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You're probably washing your apples wrong, according to one study

Najja Parker, The Atlanta Journal-Constitution

Do you use water or even your clothes to clean your apples? There’s a more sanitary way to get the job done, according to one new study.

Researchers from the University of Massachusetts recently conducted an experiment, published in the Journal of Agricultural and Food Chemistry, to determine how to best remove pesticides from fruits.

In the study, researchers used Gala apples to apply two common pesticides: an insecticide called phosmet, and a fungicide called thiabendazole, which is known to penetrate apple peels. The chemicals sat for 24 hours.

Researchers then washed them using three different types of liquids. The first was water, the second was a baking soda/water concoction and the third was an Environmental Protection Agency-approved commercial bleach solution.

When they analyzed the results, they found that the baking soda solution was most effective.

After 12 and 15 minutes, 80 percent of the thiabendazole was removed, and 96 percent of the phosmet was eliminated, according to the study’s results.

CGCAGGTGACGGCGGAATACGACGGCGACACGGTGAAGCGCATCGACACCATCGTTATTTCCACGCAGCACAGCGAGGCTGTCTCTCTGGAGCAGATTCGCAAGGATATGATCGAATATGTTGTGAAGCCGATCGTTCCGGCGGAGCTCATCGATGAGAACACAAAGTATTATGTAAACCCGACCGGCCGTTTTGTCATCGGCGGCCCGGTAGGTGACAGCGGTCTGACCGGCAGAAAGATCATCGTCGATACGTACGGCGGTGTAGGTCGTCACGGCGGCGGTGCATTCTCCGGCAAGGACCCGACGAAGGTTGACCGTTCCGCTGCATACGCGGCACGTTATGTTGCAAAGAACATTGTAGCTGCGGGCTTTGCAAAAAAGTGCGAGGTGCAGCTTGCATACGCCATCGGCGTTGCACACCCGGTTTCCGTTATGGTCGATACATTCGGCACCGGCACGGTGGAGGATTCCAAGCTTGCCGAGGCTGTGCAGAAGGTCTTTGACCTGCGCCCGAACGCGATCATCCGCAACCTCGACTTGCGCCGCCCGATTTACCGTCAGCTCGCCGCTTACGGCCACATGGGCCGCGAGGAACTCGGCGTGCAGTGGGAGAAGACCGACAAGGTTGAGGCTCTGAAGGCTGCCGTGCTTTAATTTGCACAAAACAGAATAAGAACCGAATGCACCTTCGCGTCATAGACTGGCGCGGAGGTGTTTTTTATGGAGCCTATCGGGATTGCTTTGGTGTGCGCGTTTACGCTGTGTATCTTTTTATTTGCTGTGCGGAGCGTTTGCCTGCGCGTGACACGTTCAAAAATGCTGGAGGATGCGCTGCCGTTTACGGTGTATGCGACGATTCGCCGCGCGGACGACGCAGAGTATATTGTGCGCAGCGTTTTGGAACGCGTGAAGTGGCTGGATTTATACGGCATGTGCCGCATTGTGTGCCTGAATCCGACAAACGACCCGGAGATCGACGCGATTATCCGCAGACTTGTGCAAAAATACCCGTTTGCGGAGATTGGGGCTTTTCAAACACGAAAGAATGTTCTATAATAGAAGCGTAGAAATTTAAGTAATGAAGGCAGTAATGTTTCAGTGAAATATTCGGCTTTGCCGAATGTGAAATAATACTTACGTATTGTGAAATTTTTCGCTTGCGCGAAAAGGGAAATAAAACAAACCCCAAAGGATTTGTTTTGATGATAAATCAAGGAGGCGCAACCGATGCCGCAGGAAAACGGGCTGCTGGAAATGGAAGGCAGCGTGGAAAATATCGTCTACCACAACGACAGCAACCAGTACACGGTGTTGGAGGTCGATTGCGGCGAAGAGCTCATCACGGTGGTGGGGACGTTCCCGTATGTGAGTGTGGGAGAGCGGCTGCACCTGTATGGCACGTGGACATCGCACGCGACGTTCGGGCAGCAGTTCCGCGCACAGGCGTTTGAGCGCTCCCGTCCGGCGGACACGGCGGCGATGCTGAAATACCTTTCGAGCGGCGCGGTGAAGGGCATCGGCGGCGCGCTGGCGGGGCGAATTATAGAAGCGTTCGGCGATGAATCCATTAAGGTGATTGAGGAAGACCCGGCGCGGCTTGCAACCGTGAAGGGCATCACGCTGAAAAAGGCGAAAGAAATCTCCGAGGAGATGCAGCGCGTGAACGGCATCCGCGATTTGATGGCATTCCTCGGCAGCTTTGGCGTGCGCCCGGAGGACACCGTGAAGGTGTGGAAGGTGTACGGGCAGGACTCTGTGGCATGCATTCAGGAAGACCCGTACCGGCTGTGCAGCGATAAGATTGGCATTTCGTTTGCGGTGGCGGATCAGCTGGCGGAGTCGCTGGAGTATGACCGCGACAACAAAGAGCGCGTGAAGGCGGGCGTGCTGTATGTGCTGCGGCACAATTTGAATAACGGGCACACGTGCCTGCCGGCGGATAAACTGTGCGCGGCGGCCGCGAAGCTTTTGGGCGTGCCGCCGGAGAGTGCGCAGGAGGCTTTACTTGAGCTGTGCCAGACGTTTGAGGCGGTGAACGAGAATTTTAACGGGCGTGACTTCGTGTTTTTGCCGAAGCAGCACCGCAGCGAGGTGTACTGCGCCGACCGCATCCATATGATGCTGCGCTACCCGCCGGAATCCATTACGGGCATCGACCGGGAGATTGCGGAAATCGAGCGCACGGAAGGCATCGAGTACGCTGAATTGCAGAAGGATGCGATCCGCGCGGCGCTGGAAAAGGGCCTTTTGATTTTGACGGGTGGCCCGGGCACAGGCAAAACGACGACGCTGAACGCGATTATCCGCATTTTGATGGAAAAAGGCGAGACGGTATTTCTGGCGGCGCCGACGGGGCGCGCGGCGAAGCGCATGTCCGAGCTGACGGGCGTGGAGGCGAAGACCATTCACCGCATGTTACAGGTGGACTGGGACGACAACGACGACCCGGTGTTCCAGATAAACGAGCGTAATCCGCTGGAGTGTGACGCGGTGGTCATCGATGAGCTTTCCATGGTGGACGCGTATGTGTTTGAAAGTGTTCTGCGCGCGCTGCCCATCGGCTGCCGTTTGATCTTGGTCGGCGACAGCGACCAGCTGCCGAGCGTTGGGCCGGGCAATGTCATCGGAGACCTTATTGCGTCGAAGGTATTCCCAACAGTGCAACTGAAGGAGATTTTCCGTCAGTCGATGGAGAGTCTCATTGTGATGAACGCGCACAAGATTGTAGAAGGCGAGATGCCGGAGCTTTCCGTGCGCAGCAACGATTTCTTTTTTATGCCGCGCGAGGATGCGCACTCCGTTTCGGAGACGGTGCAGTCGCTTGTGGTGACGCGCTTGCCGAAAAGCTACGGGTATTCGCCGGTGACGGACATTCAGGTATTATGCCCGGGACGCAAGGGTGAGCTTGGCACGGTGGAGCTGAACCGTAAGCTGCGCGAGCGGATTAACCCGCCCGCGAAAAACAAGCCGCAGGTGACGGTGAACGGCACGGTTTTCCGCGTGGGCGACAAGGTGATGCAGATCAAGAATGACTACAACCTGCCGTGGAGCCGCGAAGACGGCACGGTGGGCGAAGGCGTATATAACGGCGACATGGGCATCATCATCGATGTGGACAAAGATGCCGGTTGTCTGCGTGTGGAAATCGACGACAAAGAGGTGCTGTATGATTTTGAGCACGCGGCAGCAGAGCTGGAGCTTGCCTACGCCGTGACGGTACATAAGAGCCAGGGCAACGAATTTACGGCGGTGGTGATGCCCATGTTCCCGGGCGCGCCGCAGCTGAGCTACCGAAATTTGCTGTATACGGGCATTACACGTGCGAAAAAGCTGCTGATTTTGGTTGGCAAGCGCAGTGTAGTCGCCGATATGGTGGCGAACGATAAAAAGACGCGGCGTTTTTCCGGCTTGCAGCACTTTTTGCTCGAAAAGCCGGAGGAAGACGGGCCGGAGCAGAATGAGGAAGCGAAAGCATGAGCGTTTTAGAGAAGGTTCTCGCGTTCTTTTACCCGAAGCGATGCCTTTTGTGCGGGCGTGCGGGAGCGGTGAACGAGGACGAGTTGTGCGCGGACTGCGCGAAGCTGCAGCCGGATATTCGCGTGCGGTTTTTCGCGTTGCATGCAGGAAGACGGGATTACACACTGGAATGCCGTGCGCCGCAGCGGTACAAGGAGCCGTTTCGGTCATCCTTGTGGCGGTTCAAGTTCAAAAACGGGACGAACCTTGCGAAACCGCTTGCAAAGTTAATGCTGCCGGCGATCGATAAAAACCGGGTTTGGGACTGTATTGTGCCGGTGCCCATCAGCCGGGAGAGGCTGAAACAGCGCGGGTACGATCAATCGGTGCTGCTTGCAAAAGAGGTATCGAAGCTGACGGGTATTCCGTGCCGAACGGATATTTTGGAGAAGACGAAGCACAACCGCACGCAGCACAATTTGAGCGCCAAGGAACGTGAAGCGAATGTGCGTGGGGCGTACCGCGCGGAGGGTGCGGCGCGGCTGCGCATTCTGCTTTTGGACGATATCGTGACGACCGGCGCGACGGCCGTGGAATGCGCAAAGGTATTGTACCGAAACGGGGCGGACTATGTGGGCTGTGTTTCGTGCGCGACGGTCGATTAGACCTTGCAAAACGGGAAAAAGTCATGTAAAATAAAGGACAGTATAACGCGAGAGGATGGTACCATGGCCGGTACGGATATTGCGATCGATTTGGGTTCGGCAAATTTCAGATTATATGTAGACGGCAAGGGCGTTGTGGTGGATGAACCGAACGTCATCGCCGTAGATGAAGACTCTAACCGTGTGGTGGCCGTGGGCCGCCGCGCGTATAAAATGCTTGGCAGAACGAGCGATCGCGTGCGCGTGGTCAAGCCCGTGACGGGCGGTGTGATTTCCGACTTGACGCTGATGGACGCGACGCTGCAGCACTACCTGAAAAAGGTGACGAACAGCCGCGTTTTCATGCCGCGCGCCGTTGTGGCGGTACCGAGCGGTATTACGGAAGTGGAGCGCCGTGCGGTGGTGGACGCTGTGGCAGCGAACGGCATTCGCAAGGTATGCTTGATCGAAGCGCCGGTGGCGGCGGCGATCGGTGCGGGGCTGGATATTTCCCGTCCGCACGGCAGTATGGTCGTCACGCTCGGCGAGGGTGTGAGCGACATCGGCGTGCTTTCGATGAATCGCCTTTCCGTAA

Researchers also discovered using the bleach soak and water for two minutes were not “effective means” and did not “completely remove pesticide residues on the surface of apples,” the authors wrote.

Researchers did note that “the overall effectiveness of the method to remove all pesticide residues diminished as pesticides penetrated deeper into the fruit.”

While you can peel the skin of an apple to reduce harmful risks, you lose some of the bioactive compounds, which have health benefits.

Want to learn more about the findings? Take a look at the study at the Journal of Agricultural and Food Chemistry website.

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